On Saturday night I went to a Global Green fund-raising dinner at the Beverly Hills Hilton. The organization was presenting a Lifetime Achievement award to this guy, eco-architect William McDonough, who gave a great, short speech. “I’m a designer,” he began. Visibly moved, looking out at the crowd. “And as a designer, I have to ask myself, What is my intention?” He elaborated on that — I wish I could remember him verbatim — opening up the issue of how we, as a species, are designing this planet…and our intention behind the design.
Since I can’t quote him directly, I’ll quote from this interview I found with him in Newsweek:
The Industrial Revolution as a whole was not designed. It took shape gradually as industrialists and engineers figured out how to make things. The result is that we put billions of pounds of toxic materials in the air, water and soil every year and generate gigantic amounts of waste. If our goal is to destroy the world—to produce global warming and toxicity and endocrine disruption—we’re doing great. But if the goal isn’t global warming, what is? I want to crank the wheel of industry in a different direction to produce a world of abundance and good design—a delightful, safe world that our children can play in.
At one point he referred to a solar-heated project he designed when he was still a Yale undergraduate — a project he designed and built in Ireland. “That should give you an idea of my ambitions,” he said, then added darkly, “there is no sun in Ireland.”
At my table, various introductions were made and a guy dressed in head-to-toe denim — making a certain, pointed statement in a room of men and women in suits and gowns — noted with widened eyes that one woman at our table was quite pregnant…and there was a glass of red wine near her plate. When they introduced themselves and shook hands, he bypassed the pleasantries and lit right into her, trying for a tone of ‘amusement’ that was anything but: “Are you drinking wine?”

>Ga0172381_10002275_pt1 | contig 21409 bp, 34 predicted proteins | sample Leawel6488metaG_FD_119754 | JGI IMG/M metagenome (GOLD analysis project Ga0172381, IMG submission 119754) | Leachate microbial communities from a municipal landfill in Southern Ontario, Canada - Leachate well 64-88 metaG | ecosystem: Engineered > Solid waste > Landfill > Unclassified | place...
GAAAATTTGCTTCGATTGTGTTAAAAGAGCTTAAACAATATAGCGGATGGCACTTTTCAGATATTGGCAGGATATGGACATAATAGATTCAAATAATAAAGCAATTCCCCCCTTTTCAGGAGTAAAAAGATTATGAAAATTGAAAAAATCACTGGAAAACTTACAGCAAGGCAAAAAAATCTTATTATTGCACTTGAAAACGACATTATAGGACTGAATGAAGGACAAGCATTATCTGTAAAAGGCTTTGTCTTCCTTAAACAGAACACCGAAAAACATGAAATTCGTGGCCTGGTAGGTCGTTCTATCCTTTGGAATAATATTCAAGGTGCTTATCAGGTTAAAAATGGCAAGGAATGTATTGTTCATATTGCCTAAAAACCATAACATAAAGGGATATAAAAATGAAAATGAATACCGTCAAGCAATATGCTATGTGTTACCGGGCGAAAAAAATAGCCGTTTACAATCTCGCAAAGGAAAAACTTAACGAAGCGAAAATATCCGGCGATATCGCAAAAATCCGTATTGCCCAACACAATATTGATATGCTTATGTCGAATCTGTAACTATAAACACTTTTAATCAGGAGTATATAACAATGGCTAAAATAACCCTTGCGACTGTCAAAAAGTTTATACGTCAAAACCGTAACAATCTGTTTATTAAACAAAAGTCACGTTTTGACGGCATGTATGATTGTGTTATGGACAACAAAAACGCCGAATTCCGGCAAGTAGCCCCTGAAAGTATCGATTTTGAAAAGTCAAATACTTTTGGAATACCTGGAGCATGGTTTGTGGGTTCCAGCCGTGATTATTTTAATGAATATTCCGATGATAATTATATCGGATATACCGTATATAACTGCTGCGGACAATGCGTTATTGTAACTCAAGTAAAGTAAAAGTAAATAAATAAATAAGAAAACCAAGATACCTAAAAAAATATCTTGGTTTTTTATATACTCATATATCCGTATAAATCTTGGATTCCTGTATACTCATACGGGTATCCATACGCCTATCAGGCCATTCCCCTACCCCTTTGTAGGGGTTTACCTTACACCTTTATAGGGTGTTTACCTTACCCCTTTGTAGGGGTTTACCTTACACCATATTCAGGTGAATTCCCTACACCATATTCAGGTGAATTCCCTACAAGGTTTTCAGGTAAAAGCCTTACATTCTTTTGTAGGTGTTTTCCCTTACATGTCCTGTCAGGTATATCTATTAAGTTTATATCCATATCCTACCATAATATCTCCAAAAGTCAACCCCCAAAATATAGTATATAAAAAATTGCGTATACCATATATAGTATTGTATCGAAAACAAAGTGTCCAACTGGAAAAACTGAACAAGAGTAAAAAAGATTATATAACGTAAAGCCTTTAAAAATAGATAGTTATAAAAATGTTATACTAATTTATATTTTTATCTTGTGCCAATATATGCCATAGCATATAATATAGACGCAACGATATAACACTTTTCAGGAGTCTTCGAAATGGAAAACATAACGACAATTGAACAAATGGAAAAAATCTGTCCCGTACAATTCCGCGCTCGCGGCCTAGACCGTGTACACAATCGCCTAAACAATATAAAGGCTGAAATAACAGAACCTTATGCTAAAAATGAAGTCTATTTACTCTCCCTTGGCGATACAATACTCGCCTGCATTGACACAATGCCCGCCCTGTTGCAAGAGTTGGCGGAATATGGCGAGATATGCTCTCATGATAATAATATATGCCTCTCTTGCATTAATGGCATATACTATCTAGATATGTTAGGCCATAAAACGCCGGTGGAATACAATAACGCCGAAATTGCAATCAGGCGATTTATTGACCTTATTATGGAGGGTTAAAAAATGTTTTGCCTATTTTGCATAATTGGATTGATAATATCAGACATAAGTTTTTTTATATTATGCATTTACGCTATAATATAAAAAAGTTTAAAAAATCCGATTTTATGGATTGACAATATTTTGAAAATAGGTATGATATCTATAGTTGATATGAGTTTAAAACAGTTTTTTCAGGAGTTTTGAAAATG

She was looking tired and uncomfortable to begin with, and I could see the flash of irritation on her face as she debated being Polite and then realized she didn’t have the energy. “Yes,” she said, in that same amused-but-not-really-amused tone of voice, “I’m drinking lots and lots of wine.”
To soothe things over, the woman sitting to her left brightly mentioned that when she was pregnant, she drank wine now and then, and both her children turned out very healthy and her son, well, he’s four and a genius, so…
The pregnant woman sipped her glass of diet Coke — the glass of red belonged to the person next to her — and said, pleasantly and loudly, “Actually, I’m not drinking wine. I was just irritated by the question.”
Her husband chuckled.
The guy in denim sat there and looked self-righteous* and they didn’t exchange any words or probably any eye contact for the rest of the dinner.
There were many people at my table — and the event in general — from the Bay Area, but the two women to my right were Los Angeles creatures through and through. They had the expensively worked-on look of aging model/actress types, but turned out to be bright conversationalists, and I enjoyed talking with them. They weren’t ex-actresses after all; one was a publicist, the other one had taken a biology degree at UCLA, decided against medical school at the last minute (“I come from a family of doctors, so it was always the assumed, expected thing”), and now had her own talent agency.
I was fascinated by her face. It was a beautiful face, but as she was talking parts of it just didn’t seem to…move, and her beestung lips seemed oddly stitched on. It was interesting to compare her to Julie Delphy when the actress came onstage to present McDonough’s award, and her face appeared on the huge screen right over our table so everyone in the room could see her. I was struck by the natural beauty of Julie, all the more so because she was allowing herself to actually mature.
It’s easy for me to say now, as a thirty-three year old who gets mistaken for younger, but man. I hope that I, too, can resist the evil Botox. (I know that some women in their twenties get the stuff on a regular basis already, so I’m doing fine so far.)
I asked the publicist, “So who’s your absolute dream client?”
“I already have him.” She gave an airy smile. “George Clooney. I wouldn’t want to date him, but in all other ways he’s an absolute dream.”
Clooney just rules this town. It’s amazing.
I said, “Who’s your nightmare client?”
She laughed. “Everybody else.”
*He must have been from the Bay Area. I love the Bay Area — I used to live there — but God, I became familiar with that type.